Yaoundé – Local leaders, working with more than 2,300 community mobilizers and 1,450 vaccination teams, played a crucial role in the success of a rapid vaccination campaign against COVID-19 that has vaccinated 52,000 people in through Cameroon in just five days in July.
Community leader Jean Calvin Nama-Ntse is working to build confidence in COVID-19 vaccines in Nkomassia and Nkolbisson communities in the capital Yaoundé. A long-time member of the community, he is a traditional chief, President of the Health District of Nkolbisson and Chairman of the Management Committee of the Integrated Health Center of Nkolbisson.
Tell us about the communities you work with?
Here, north of Yaoundé, we have both rural and urban areas. We have over 80,000 people who come from Cameroon and other African countries like Mali, Republic of Congo, Burundi and Central African Republic. With a mixture of different religions, we respect the right to freely practice one’s worship. We are not a wealthy community and most people make a living from small businesses or informal commerce.
What are the biggest challenges in the fight against COVID-19 and the demand for vaccines?
Our population is quite young and although we are generally well informed, not everyone is aware of all the risks associated with COVID-19, so not everyone is sticking to prevention measures or not. not want to be vaccinated.
Despite the flood of information about COVID-19, there is still fear, doubt and skepticism surrounding vaccination. Rumors and disinformation disseminated on social networks and imagined by some people sow doubt and reluctance to be vaccinated, which increases the risks.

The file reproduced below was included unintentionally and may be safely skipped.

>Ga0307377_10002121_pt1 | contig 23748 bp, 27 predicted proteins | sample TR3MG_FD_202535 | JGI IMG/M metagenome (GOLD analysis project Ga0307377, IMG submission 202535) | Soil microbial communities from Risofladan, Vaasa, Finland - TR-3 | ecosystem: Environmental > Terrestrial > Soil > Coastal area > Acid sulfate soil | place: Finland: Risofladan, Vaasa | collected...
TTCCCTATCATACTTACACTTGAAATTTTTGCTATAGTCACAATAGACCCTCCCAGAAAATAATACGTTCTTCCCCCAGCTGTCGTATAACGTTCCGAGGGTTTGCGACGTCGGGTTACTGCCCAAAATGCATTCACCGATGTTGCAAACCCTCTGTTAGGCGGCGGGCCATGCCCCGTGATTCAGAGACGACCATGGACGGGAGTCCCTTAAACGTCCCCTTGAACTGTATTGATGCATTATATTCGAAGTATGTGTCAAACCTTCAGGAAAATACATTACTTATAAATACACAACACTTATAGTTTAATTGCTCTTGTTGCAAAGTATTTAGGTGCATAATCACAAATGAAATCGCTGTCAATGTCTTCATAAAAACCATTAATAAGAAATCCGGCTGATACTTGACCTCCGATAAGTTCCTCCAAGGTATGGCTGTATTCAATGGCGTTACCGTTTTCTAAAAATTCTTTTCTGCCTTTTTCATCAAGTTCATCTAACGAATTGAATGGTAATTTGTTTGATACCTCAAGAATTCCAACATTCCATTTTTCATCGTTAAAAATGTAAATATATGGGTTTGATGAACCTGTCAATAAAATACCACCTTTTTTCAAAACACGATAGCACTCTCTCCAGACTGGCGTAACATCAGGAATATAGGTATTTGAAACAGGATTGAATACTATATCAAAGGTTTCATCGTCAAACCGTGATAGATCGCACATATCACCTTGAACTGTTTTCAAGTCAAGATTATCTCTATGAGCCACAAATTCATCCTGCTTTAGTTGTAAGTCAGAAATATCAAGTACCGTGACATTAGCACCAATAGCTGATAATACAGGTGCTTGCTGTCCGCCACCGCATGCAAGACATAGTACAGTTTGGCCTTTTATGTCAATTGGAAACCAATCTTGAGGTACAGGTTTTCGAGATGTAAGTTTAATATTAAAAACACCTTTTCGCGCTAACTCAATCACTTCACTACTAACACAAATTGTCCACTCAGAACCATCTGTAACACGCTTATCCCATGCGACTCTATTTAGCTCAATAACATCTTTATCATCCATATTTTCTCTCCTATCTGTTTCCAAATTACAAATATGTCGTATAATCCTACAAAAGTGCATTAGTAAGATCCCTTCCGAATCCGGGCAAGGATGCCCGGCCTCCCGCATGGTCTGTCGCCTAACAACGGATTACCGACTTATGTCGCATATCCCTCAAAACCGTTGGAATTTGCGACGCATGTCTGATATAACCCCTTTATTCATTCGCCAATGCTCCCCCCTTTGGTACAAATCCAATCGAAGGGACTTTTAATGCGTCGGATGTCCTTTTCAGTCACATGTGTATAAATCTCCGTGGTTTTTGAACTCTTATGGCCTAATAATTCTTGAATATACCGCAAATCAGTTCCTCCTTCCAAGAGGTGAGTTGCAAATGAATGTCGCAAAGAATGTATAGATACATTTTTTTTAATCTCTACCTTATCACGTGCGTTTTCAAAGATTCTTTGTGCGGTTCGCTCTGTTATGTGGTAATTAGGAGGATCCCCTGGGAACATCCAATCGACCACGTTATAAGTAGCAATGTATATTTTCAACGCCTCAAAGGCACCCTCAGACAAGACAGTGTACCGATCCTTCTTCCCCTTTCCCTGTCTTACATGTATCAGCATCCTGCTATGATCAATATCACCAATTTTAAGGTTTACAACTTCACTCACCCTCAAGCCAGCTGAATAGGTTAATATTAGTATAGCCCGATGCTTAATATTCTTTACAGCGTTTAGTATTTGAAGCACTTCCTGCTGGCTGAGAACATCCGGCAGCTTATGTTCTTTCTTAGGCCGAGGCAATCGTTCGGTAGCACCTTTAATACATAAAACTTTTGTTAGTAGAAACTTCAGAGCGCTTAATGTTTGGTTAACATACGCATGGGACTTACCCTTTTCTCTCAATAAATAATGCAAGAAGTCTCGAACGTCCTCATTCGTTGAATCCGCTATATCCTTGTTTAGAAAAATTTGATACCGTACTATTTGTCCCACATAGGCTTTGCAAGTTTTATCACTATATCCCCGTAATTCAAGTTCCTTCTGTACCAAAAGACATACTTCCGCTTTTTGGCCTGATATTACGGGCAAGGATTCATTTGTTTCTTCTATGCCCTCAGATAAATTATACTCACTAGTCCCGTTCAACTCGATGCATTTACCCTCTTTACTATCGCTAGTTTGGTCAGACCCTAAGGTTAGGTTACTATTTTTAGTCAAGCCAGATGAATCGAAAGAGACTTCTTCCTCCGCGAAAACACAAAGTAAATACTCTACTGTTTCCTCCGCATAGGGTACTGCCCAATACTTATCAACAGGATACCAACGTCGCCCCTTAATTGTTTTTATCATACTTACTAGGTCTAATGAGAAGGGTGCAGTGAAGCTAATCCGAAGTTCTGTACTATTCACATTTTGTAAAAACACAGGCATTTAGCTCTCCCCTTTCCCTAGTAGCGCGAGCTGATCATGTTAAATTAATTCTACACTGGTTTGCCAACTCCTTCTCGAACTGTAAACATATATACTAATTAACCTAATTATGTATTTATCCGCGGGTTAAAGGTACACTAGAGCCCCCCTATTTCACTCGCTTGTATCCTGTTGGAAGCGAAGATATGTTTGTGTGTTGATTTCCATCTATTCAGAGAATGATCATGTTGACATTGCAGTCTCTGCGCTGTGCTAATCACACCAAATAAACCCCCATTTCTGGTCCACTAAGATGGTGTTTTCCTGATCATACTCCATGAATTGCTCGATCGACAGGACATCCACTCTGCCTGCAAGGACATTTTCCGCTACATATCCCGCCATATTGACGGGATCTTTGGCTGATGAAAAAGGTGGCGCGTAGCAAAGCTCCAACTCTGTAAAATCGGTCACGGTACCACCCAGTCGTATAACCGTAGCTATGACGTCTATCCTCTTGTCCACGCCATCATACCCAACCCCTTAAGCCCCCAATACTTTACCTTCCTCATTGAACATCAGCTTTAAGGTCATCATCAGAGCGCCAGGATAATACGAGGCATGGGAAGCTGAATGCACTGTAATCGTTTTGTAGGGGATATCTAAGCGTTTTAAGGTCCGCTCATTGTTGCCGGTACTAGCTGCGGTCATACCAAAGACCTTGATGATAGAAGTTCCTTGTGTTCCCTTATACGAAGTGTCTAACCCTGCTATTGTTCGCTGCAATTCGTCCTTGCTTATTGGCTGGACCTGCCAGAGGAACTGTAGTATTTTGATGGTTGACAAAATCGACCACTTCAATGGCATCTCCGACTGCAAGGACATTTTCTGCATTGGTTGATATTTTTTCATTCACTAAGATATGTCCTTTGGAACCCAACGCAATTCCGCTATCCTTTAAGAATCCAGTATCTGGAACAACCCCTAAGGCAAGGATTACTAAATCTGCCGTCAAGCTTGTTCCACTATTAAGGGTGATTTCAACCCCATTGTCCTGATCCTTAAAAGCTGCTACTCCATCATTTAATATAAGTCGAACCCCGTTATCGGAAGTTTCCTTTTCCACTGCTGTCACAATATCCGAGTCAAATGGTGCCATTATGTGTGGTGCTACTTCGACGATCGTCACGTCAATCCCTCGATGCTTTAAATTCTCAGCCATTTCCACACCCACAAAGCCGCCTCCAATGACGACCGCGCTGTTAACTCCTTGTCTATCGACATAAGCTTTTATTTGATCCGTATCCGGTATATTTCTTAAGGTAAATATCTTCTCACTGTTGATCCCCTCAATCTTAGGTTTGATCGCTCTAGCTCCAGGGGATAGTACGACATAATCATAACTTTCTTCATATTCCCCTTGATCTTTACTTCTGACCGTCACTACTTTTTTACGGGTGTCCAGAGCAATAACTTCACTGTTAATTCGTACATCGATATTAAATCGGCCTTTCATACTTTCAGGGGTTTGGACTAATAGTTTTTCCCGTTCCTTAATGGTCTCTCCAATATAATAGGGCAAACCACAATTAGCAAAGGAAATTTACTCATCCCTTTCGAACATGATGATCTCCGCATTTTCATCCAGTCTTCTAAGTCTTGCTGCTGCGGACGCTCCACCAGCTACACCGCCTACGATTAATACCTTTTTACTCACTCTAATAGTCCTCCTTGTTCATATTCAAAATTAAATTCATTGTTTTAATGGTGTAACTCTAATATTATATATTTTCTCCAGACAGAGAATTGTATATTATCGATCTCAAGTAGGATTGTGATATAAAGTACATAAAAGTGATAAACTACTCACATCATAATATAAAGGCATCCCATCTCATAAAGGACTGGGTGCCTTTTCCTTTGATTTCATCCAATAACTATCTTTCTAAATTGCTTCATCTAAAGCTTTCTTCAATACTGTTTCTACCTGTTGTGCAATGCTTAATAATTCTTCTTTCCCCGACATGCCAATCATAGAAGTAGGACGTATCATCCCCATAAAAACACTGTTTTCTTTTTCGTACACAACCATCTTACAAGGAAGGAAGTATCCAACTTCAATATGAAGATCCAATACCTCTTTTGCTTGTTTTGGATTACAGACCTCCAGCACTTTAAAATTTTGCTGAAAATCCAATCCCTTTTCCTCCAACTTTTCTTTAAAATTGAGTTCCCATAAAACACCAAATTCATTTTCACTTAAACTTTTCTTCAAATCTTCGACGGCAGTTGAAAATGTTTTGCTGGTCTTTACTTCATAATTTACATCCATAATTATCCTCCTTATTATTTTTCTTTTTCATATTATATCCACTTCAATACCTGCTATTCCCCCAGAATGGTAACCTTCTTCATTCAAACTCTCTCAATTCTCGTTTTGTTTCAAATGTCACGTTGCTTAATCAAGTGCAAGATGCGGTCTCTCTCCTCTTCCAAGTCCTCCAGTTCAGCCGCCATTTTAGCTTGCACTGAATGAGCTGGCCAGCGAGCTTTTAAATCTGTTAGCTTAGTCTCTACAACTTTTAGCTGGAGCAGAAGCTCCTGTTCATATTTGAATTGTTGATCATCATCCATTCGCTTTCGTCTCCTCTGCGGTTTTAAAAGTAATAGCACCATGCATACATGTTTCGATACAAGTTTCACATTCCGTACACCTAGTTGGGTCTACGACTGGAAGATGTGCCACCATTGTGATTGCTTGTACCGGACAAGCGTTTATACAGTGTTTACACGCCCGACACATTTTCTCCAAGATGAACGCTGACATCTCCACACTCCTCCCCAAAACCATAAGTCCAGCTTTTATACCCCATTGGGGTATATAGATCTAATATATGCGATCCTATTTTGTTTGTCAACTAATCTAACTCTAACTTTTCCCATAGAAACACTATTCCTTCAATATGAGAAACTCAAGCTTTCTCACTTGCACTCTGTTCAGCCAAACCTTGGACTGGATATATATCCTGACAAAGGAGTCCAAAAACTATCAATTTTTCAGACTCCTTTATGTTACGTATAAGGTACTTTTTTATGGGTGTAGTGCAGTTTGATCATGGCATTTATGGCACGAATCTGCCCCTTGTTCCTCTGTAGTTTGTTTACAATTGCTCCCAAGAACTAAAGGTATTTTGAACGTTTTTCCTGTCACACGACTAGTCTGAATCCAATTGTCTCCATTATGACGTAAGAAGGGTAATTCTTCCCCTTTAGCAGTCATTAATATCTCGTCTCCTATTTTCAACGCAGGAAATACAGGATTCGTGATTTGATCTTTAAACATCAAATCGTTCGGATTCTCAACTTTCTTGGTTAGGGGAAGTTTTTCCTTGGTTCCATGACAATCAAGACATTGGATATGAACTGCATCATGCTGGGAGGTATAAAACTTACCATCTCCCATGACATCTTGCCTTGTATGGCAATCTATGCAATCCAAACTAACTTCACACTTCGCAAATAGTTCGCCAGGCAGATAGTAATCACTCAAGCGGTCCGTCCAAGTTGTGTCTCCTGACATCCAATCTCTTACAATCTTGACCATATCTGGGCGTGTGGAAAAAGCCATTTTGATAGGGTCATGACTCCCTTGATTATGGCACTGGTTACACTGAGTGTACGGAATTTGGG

What are the key lessons from your work?
In my experience, people who have had the disease or have seen others suffer from it are much more aware of the risks and are much more likely to be vaccinated. If we use more of these people as educators, I’m sure they will increase the uptake of vaccines.
Plus, when leaders get vaccinated in public, other people follow, especially big media figures, artists, and religious leaders. As a community leader, I made it a point to get vaccinated in public.
Placing vaccination points in public spaces such as markets, at crossroads or near churches also builds trust in the community and encourages more people to come for the vaccination.
Tell us about the support you have received from WHO and its partners?
I participated in workshops on how to mobilize communities and advocate and access more resources for immunization campaigns. These were managed by the Ministry of Public Health, with
the World Health Organization (WHO), the United Nations Children’s Fund (UNICEF) and the German Agency for International Cooperation (GIZ).
I also participated in city council meetings chaired by district health workers. These help us increase the demand for COVID-19 vaccines in our communities. About 300 people have been covered by these trainings so far and more are planned for this year.
From these, we have learned to work more closely in our communities, lecturing on COVID-19 and the need for vaccination in local markets and public spaces. We visited families to speak intimately with them. We have lectured to local associations and worked with local media. We have also worked with religious leaders and local government authorities to spread prevention messages as they are trustworthy and people listen to them.
These days I only use information from reputable sources including government, WHO and of course from my own life experience.